• \$\begingroup\$ omg the example you added looks so shiny! Ty for all the good advice! \$\endgroup\$ Jul 25, 2013 at 9:50
  • \$\begingroup\$ I completely disagree with the "rule of thumb" to write it in Hex and make sure it varies. There is nothing wrong with using base colours that have consistent raw hex values across each digit. imgur.com/FN6Buse here is the same image where each digit pair in Hex is the same value and some with 2 pairs the same (#EE6666 for pink / #EEEEEE for bg). Practically no difference and only going to make it unnecessarily complicating your swatches. Your other ideas are good and I agree with those points. \$\endgroup\$ Jul 25, 2013 at 10:49
  • \$\begingroup\$ Yeah, you're right, there are probably enough cases where this wouldn't be true. Removed that paragraph and reworded the other sentence. \$\endgroup\$
    – Mario
    Jul 25, 2013 at 10:51

A simple piece to make your Tetris puzzle look better is to go with the original design scheme tetris used:


Seperate the 7 colours that you will use (these don't need to stay close to the originals at all but may help with attracting those that recognize it's classic colour scheme.) Giving yourself a colour pallette before you have even made your set of shapes can really help and if you are going for the tetris shapes then you only need 7 colours for them.

You can use the fact that the tetrominos are actually 4 squares adjacent to each other instead of one solid shape if you prefer. This will make your design look more diverse but it can lend itself to many different design choices. You can make each segment into a square with bezel, rounding, inset or a border:

Examples of effects

You can still apply these effects and styles to a solid tetromino shape and get different effects from it. I know from chat that you use Paint.NET so here are some useful plugins to get you started:

You could also play with segment shapes so instead of a square, do a circle or octagon and that way your background can play a larger part (giving gaps between the shapes will reveal what background you use.)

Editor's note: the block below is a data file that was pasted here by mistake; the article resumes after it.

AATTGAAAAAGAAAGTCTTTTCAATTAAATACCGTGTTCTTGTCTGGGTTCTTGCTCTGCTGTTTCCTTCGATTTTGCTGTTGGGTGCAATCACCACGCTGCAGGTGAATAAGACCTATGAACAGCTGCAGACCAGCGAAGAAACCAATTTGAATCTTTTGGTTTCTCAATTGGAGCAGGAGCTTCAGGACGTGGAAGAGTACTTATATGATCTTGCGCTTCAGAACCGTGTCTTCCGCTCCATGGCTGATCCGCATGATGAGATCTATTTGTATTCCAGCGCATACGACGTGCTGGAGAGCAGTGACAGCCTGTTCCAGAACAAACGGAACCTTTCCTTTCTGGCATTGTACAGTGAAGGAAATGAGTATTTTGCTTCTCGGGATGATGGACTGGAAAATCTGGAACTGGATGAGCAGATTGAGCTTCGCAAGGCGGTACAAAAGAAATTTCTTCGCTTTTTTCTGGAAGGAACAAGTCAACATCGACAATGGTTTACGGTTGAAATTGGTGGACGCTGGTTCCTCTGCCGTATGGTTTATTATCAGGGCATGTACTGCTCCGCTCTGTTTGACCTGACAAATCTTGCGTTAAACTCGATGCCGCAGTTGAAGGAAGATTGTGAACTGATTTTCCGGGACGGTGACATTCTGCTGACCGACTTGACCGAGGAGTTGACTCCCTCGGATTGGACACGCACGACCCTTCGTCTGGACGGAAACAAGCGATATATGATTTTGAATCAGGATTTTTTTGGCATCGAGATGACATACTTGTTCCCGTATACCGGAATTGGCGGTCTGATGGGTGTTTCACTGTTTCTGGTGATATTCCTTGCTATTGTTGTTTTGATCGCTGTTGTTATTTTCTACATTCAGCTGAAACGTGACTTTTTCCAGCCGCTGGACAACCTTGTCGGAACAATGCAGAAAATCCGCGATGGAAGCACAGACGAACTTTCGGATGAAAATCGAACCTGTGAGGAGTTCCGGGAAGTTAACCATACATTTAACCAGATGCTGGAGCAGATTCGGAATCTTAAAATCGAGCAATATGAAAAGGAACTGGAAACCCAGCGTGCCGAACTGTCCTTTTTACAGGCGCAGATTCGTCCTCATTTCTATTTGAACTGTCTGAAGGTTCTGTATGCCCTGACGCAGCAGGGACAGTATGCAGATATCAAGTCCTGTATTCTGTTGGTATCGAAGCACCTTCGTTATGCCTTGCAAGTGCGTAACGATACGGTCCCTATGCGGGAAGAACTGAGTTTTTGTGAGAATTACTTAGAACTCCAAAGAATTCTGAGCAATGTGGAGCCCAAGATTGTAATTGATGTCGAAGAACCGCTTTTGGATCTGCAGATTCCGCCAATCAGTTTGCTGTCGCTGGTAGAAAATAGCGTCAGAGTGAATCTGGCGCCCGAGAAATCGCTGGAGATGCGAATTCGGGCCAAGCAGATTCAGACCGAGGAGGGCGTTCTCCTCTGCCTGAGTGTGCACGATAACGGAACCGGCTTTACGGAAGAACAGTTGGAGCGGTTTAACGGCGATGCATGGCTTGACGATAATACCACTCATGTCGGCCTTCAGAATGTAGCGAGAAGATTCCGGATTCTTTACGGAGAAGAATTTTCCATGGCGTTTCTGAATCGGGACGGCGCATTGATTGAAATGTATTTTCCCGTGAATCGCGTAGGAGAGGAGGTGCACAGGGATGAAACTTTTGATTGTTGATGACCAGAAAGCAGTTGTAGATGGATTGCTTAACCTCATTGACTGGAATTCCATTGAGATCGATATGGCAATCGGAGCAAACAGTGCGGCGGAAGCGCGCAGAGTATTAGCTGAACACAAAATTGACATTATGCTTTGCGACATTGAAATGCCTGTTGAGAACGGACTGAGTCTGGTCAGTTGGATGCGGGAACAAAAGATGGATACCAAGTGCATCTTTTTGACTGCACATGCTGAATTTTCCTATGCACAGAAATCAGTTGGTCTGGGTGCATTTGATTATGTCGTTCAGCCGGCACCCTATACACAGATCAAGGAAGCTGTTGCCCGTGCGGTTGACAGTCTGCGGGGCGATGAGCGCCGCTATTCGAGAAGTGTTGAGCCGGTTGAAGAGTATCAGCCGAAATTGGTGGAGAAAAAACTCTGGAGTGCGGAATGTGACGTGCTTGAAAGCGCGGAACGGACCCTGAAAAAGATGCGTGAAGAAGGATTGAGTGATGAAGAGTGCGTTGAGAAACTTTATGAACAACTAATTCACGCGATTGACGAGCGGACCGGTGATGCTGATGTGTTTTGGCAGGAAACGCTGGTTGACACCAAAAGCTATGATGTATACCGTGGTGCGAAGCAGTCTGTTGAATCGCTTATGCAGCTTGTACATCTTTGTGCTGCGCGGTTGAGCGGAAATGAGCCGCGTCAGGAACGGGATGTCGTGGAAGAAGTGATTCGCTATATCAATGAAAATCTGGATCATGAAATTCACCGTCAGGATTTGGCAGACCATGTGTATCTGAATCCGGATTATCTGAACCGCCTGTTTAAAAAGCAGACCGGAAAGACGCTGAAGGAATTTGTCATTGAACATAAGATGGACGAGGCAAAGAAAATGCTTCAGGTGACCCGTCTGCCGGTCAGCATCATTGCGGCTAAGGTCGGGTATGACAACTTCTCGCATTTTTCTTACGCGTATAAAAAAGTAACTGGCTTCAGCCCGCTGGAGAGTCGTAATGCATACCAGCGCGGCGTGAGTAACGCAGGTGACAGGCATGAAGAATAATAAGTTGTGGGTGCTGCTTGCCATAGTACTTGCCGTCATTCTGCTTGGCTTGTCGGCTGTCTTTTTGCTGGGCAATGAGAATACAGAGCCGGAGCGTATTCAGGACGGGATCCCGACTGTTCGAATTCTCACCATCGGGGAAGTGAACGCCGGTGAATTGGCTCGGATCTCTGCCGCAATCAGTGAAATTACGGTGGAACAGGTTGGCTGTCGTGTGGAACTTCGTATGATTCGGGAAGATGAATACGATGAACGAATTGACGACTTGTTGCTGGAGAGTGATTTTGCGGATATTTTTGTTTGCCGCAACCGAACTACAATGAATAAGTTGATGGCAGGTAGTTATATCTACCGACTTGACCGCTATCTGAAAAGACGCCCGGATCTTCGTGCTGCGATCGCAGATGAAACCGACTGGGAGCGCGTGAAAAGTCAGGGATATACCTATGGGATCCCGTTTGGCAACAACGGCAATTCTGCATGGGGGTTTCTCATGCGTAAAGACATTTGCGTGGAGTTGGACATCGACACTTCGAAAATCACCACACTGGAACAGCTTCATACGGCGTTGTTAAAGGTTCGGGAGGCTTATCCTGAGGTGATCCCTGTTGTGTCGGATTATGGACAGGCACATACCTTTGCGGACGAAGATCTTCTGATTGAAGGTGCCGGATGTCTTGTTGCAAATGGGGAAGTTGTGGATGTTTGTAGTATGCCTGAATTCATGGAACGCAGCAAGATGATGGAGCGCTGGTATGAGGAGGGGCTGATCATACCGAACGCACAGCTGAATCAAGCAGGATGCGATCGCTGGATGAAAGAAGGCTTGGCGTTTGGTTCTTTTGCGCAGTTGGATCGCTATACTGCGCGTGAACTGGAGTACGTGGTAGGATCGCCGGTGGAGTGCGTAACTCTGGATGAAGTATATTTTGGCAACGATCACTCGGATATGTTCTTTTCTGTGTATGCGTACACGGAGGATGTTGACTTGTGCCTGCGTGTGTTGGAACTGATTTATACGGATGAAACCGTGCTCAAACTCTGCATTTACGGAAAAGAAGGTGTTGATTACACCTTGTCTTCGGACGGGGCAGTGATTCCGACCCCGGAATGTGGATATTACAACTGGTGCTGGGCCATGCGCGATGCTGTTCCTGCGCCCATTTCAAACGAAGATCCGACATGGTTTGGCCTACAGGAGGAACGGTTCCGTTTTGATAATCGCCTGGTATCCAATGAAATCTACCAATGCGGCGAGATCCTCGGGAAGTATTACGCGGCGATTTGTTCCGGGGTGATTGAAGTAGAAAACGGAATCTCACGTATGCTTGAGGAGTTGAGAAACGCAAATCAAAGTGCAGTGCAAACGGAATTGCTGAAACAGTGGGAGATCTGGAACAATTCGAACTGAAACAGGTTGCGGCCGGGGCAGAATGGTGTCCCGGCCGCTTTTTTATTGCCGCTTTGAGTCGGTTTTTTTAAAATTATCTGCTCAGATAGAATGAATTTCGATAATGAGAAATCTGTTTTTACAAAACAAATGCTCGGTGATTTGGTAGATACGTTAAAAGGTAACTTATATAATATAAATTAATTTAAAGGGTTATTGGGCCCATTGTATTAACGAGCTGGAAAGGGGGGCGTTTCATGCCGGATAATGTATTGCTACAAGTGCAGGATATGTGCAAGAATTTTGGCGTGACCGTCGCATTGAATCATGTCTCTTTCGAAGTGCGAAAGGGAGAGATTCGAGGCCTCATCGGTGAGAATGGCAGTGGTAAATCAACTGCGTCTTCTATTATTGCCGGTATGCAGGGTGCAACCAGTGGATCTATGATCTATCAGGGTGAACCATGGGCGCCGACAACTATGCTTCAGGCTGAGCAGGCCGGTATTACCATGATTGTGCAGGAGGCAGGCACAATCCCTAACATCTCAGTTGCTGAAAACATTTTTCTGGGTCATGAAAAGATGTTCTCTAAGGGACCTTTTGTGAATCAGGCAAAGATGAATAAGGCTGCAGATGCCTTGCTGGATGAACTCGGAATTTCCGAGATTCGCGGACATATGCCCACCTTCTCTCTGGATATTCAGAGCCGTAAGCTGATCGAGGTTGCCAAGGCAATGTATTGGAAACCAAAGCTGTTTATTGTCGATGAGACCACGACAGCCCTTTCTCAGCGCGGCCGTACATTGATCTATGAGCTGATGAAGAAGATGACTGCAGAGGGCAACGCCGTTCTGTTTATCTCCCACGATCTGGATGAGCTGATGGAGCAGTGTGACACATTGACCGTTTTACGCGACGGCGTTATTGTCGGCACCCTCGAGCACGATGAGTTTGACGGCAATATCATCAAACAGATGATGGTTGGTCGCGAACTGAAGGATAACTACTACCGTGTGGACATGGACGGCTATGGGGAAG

Ultimately, play around with your design and use some clean up techniques like the others mentioned: my personal favourite being the anti-aliasing. One of the best resources I found you can find here in this Stack Overflow question and here in this blog post that gives you many options. This will quickly ensure a lot of your display looks crisp and un-pixelated which I think is the main source of your issue.

To ensure you keep your apps "ugliness" scale to an all time low do 3 core things:

  • Decide on a colour pallete: whatever colours you choose, pastel, solid, bevelled or otherwise - stick with it
  • Use anti-aliasing: also called multisampling to make sure jagged edges from transparent or high contrast pixels are smoothed
  • Create high resolution images: scaling an image up from a low resolution to higher almost always produces a lower quality. It doesn't matter how simple you make the design, however, use the highest resolution you can whilst being mindful of your resources budget. No need for your tetronimo to be 1920 x 1080 and 1.3Meg, but no harm in making it bigger than 10 x 10.

As an example of what you can acheive with a few minutes in Paint.NET or Photoshop, here is my example:

Blues example of tetrominos

Where you go from there is completely up to you!


A minimal color scheme can look great, and your color choices themselves are perfectly fine. However, you should make the graphics look sharper and cleaner. They're upscaled, which looks pretty bad. Create your graphics at a higher resolution than you need and then shrink them based on the device resolution.

In terms of making a UI more interesting, you should try and juice it up. Juice is anything that you add to a game to make it look or sound more fun while never changing the core gameplay. To explain better, watch a quick presentation on juice. Some easy ways of doing this are adding sound effects, screen shaking, and particles when you tap something. You'll make a user feel like they are a god in your little world by turning their finger into a ten ton pillar.


advice I had as a UI designer/developer a very long time ago is to design/develop in black and white, add colour only for emphasis. I've seen so many bits of software over the years that were destroyed by a theme, skin or graphics that the developer probably thought was a good idea at the time, but that looked pretty awful to anyone with a small amount of aesthetic judgement.

The other tip I would give is to make sure all of your bitmap assets are scaled correctly, with filtering and/or use anti-aliasing. The final rule is to design "sets", so that all of your assets have a similar aesthetic.

If you apply those 3 it's hard to go wrong :).

(Another quick tip: If you're going to use gradient fills, make them as subtle as possible).

  • \$\begingroup\$ + 1 for the "sets" rule and the gradient subtlety \$\endgroup\$ Jul 25, 2013 at 15:32